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Vijay Raj
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In a HashMap (or any other hash data structure in Java), the hashcode is used to determine the 'bucket' in which the value is present. So, I feel the 'buckets' are only created when the hashmap gets a new item with a new hashcode. I don't know whether the question makes any sense or not but here I go -

How will rehashing be done if we keep getting the items with the same hashcode? Or may be the question is - What will be 'rehashed' if we keep getting items with the same hashcode?

Regards,
Vijay.
 
Henry Wong
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How will rehashing be done if we keep getting the items with the same hashcode? Or may be the question is - What will be 'rehashed' if we keep getting items with the same hashcode?


This is actually an implementation detail -- and not really that relevent to know, but since you are interested...

The number of buckets is determined when the hashmap is first instantiated. When a element is added, it is normalized to find the right bucket to place it in. For example, if there is 10 buckets, the range of possible hashcodes (an int value) is divided by 10 groups to determine which bucket to place. There is no bucket that matches the hashcode. Two hashcodes may end up in the same bucket by this normalization.

Anyway, the hashmap also keeps track of the number of elements, and when it exceeds a certain value. It will change the number of buckets. This is needed in order to keep access at constant time -- lower the need to search though buckets. When this happens, the hashmap needs to rehash every element, in order to determine which buckets it should go to. It can't move all the elements in the bucket (together, to a new bucket), because two elements that used to be in the same bucket, prior to the rehash, may not be in the same bucket, after.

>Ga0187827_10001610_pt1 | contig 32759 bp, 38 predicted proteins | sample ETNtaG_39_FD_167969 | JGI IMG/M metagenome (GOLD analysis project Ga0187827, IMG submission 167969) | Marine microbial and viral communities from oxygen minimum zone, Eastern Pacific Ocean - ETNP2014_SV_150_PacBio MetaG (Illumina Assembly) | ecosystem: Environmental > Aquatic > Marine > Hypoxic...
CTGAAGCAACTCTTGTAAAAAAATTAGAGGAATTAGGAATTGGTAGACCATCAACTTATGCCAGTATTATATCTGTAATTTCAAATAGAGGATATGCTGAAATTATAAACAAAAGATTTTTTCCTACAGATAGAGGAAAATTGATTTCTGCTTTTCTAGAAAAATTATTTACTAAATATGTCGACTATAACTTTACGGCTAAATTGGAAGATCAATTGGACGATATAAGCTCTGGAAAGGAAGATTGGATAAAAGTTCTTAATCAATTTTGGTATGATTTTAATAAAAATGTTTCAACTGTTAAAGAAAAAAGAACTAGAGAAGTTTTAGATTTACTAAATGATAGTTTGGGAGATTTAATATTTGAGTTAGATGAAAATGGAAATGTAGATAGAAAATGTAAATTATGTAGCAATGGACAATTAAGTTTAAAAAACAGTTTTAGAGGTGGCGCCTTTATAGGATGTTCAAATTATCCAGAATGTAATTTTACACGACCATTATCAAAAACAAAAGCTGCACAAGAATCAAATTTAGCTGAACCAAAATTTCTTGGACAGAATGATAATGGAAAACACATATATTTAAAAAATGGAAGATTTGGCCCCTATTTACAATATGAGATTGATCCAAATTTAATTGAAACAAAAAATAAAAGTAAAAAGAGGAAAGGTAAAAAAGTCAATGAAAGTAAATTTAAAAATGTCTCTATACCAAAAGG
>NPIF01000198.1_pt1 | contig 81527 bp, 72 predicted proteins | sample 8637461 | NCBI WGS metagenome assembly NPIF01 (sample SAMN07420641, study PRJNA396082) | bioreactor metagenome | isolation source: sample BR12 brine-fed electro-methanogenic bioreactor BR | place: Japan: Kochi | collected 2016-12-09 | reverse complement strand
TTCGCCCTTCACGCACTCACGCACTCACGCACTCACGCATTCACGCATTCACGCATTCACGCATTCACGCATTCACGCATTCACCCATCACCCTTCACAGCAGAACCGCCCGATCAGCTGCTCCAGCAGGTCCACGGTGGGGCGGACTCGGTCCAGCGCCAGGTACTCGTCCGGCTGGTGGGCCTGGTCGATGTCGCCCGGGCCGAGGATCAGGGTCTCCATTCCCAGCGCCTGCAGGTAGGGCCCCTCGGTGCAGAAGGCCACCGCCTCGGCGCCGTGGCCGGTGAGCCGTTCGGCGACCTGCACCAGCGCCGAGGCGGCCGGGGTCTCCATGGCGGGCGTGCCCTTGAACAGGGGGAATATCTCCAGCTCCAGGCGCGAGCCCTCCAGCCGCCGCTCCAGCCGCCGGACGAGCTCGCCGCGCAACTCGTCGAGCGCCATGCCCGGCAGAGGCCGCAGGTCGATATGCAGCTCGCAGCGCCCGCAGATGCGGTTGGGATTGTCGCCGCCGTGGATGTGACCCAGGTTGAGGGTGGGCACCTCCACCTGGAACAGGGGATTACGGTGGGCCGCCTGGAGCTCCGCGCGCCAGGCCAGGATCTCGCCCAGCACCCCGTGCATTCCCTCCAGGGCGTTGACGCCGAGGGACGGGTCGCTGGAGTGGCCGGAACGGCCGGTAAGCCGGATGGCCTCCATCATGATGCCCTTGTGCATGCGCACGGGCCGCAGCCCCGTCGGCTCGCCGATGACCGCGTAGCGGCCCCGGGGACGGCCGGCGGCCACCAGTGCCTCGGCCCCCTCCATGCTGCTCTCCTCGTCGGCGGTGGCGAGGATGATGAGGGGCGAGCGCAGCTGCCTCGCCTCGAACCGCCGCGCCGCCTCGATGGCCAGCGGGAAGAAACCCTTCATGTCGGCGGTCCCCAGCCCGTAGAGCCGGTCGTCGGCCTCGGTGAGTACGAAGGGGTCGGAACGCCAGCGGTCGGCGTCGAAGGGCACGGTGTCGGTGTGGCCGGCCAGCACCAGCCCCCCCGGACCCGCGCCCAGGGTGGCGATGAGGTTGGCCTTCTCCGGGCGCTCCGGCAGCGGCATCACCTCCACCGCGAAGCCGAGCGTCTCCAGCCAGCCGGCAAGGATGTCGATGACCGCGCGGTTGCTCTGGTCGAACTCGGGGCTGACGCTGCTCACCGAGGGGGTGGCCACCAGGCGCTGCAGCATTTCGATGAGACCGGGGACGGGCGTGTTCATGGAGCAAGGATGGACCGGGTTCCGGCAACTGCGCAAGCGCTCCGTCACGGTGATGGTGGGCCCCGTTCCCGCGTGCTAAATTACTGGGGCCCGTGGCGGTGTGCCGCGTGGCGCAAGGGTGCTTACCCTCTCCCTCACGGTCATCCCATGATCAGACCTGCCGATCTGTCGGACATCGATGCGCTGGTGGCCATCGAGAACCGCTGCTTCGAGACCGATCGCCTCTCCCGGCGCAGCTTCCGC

Henry

 
Vijay Raj
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Thanks Henry.

I was under the impression that every bucket has an unique hashcode assigned to it.

Correct me if I am wrong - Rehashing will require more number of buckets. Like you said, if we had 10 buckets and its increased to 20 buckets, the range of possible hashcodes will now be divided into 20 groups. Is this where rehashing is done?

Regards,
Vijay.
 
Henry Wong
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Vijay Raj wrote:
I was under the impression that every bucket has an unique hashcode assigned to it.


Unfortunately, this impression is not correct.

If an array was created that had a bucket for every possible hashcode, you'll run out of memory. And if the bucket were to be created on the fly, then you need a mechanism to find the bucket -- probably some sort of list. Traversing the list of buckets can't be done in constant time (order of one), and that is a design requirement of hashing collections.

Vijay Raj wrote:Correct me if I am wrong - Rehashing will require more number of buckets. Like you said, if we had 10 buckets and its increased to 20 buckets, the range of possible hashcodes will now be divided into 20 groups. Is this where rehashing is done?


Yes.

Henry
 
It is sorta covered in the JavaRanch Style Guide.
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